In lieu of an abstract, here is a brief excerpt of the content:

Reviewed by:
  • Wagner's Meistersinger: Performance, History, Representation
  • Arnold Whittall
Wagner's Meistersinger: Performance, History, Representation. Ed. by Nicholas Vazsonyi. pp. vi + 248. (University of Rochester Press, New York and Woodbridge, 2002, £60, ISBN 1-58046-131-X.)

This collection of essays (it is not a conference proceedings) promises an unusual degree of diversity: at one extreme, a brief but sagacious contribution from Dietrich Fischer-Dieskau called 'Richard Wagner's Cobbler Poet' whose insights include the comment that 'it will have been beneficial if the singer [of the role of Sachs] availed himself of the opportunity to lie down during the intermission before Act III' (p. 55); at the other extreme, from Lydia Goehr a further instalment of the cultural-philosophical analysis of Die Meistersinger that she began in the second chapter of The Quest for Voice: Music, Politics, and the Limits of Philosophy (Oxford, 1998). In fact the diversity is not as great as might at first appear. Nicholas Vazsonyi is a Germanist, not a musicologist, and indepth responses to Wagner's musical procedures and compositional strategies are not much in evidence, except, up to a point, in the contributions of the two musicologists involved, Thomas Grey and Eva Rieger. That is not to say that the historians and linguists ignore the music, but their concerns are fundamentally textual and contextual, and most of them are drawn to the topic that the editor's introduction identifies when he writes that a 'satisfactory resolution' of the debate about who and what Beckmesser represents 'seems unlikely, as the disagreement centers not so much on Richard Wagner—who was unquestionably an anti-Semite—but on the way in which a work of art should be read' (p. 10).

The prominence of this topic is the main difference between the present volume and the Cambridge Opera Handbook on Die Meistersinger (1994), edited by John Warrack and written by him with contributions from Lucy Beckett, Michael Tanner, and Patrick Carnegy. But the last decade or so has seen considerable critical and scholarly activity in the areas represented by such publications as Richard Wagner im Dritten Reich (Munich, 2000), Richard Wagner und die Juden (Stuttgart, 2000) and Deutsche MeisterBöse Geister? Nationale Selbstfindung in der Musik (Berlin, 2001), as well as by Dieter Borchmeyer's Richard Wagner: Ahasvers Wandlungen (Frankfurt and Leipzig, 2002). The concluding bibliography assembled by Vazsonyi is commendably complete and informative, though it is regrettable that he did not make more effort to harmonize the many bibliographical references of his authors, especially with respect to English translations of German texts.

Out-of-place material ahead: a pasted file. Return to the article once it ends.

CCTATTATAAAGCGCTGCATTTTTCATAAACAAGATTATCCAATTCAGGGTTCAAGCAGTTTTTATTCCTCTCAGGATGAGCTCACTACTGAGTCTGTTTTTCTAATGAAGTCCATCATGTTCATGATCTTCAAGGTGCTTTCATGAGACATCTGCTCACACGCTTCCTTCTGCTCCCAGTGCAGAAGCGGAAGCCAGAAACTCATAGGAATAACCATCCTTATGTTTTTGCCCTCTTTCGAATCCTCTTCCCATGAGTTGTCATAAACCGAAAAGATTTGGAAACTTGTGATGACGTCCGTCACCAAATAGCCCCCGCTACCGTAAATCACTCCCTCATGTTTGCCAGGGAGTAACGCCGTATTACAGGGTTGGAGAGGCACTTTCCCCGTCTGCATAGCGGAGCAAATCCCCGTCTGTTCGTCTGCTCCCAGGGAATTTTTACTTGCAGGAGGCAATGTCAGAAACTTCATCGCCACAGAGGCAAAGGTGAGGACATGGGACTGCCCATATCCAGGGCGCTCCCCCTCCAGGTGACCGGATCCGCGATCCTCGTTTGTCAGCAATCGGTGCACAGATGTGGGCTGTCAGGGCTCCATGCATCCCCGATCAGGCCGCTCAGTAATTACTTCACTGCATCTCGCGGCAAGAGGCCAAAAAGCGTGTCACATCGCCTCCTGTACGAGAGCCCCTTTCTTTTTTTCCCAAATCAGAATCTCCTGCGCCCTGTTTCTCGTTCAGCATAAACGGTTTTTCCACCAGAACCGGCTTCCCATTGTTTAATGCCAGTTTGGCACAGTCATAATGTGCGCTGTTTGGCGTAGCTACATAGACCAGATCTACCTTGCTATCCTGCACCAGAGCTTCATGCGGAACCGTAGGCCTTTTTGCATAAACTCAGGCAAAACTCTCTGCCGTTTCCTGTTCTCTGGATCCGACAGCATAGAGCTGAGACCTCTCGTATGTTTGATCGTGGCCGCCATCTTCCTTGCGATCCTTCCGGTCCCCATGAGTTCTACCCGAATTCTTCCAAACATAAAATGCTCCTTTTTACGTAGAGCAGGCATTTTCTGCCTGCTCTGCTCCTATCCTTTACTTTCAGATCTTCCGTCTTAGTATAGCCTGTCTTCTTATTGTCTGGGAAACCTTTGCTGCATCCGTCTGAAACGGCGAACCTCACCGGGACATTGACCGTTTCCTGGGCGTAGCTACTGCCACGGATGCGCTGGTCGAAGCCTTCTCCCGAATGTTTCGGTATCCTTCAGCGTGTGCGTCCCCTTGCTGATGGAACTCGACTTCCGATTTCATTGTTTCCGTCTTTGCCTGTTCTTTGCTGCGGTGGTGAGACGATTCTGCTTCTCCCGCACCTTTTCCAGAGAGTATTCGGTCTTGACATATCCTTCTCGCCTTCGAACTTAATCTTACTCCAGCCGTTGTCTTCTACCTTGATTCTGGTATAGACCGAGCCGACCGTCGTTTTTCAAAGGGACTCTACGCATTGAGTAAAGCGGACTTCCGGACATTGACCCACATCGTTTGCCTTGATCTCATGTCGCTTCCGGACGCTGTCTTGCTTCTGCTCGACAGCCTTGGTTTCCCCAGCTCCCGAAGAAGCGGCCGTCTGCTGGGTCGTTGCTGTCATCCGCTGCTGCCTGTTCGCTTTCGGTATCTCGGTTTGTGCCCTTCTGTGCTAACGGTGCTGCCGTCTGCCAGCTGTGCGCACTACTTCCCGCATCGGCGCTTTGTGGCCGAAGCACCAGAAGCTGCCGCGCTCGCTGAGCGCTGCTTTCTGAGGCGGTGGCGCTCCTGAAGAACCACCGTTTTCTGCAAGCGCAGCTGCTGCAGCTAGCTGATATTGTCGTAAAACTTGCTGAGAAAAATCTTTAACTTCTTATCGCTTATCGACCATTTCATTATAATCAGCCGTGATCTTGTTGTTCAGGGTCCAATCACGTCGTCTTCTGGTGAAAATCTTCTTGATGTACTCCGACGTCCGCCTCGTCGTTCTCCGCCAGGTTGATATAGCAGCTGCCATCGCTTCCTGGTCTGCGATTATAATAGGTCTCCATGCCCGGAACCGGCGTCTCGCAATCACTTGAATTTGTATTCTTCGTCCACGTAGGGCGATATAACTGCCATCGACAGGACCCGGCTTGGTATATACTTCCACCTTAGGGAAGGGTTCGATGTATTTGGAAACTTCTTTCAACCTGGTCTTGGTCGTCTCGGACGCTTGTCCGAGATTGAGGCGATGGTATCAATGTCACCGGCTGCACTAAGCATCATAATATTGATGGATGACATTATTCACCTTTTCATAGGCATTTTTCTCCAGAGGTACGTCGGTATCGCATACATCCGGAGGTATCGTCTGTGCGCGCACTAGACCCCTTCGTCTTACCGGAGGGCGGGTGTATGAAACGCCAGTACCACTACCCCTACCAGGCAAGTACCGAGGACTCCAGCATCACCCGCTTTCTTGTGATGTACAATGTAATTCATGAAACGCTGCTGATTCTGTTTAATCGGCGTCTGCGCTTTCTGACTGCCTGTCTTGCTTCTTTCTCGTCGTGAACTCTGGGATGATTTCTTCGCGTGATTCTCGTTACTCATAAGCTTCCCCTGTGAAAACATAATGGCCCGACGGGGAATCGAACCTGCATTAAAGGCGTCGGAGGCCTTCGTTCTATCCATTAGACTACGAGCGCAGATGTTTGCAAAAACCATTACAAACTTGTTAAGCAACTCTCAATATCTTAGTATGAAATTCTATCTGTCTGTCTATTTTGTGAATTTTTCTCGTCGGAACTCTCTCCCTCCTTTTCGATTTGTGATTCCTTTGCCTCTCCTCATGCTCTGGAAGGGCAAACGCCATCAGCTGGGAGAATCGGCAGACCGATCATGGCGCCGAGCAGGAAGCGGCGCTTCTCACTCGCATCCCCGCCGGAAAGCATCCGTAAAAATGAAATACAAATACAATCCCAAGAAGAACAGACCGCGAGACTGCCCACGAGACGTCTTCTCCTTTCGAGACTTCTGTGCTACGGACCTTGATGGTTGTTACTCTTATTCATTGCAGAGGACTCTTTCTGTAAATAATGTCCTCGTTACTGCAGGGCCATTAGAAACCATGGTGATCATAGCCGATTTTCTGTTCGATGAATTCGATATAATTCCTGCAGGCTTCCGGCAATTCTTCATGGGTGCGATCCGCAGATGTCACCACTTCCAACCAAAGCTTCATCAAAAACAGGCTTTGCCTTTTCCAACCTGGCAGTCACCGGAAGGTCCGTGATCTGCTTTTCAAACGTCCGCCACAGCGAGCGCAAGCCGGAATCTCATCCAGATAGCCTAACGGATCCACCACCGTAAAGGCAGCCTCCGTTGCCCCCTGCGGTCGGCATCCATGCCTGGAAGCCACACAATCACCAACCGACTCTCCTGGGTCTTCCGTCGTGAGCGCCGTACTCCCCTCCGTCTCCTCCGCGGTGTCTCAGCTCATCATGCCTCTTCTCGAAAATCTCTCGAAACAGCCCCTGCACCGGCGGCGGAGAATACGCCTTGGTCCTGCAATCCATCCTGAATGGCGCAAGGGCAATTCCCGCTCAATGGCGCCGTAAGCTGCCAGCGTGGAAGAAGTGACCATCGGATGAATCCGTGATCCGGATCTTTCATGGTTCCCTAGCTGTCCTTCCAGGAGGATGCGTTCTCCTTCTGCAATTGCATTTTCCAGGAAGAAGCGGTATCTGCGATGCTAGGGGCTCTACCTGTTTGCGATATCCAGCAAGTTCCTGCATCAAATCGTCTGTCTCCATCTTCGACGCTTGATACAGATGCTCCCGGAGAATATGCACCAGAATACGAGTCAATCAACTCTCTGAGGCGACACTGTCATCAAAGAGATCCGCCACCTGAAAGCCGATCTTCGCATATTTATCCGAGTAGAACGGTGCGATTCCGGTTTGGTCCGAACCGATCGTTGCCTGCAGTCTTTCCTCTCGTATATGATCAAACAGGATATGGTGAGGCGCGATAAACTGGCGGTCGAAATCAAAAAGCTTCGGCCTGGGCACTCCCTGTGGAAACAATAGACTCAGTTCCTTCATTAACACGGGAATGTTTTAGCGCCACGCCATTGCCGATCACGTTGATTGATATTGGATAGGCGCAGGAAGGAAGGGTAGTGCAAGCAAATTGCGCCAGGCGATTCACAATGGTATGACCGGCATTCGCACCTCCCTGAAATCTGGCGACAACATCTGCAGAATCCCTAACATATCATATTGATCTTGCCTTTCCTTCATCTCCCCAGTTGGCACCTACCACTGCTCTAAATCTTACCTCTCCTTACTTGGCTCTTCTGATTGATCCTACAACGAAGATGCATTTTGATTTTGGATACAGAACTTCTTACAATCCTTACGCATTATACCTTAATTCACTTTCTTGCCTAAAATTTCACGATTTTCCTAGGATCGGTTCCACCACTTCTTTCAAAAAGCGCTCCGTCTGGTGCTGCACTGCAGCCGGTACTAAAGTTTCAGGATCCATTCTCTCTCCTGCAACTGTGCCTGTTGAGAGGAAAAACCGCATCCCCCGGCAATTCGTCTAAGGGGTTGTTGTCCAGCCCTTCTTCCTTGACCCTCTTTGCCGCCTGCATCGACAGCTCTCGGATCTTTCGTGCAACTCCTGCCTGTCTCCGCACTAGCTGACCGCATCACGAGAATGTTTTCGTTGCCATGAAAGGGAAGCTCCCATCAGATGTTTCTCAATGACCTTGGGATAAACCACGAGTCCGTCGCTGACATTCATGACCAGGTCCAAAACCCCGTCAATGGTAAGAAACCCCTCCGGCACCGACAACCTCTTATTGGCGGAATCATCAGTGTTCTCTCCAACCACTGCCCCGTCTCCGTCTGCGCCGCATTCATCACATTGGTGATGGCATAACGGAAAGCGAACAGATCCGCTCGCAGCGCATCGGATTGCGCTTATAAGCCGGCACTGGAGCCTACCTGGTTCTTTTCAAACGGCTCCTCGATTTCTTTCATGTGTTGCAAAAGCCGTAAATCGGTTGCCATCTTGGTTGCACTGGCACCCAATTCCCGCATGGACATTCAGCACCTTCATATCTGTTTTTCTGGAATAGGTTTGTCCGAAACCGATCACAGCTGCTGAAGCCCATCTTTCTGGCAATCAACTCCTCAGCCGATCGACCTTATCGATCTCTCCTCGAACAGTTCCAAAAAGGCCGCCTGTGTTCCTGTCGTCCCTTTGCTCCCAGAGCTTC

Vazsonyi's own introductory survey of the field shows an exemplary alertness to the work's ambiguities: 'when read carefully, Die Meistersinger often seems to undermine or at least question the arguments it so boldly and emphatically presents' (p. 5): and he provides an efficient summary of its contents, as well as some basic historical context for the materials to come. The first of the three main sections, headed 'Performing (in) Die Meistersinger', includes the essays by Goehr and Fischer-Dieskau already mentioned, alongside an interview with the director Harry Kupfer and a lavishly illustrated piece by the conductor Peter Schneider. Schneider's discussion of thematic materials in terms of a handful of basic interval patterns might seem naive, and finishes almost as soon as it starts, but, in connection with his eminently practical references to matters of texture and tempo, it bears witness to an intimate acquaintance with the details of the score and an enthusiasm for the work undiminished by the travails of rehearsing and conducting actual performances. Kupfer also has an abundance of practical experience, though—to put it mildly—his approach to the opera is several degrees more dogmatic than Schneider's, as in its claims about Eva's 'infinite brazenness' (p. 46). There is little sign of complexity and multivalence here.

The inclusion of Lydia Goehr's chapter in this section reflects her concern with the topic of performance in the work's subject matter, especially with the rehearsal and repetition of songs. Here we are soon confronted with 'one particular philosopher preoccupied with repetition, namely Adorno, because for him, repetition works for or against our...


Additional Information

Print ISSN
pp. 315-317
Launched on MUSE
Open Access
Back To Top

This website uses cookies to ensure you get the best experience on our website. Without cookies your experience may not be seamless.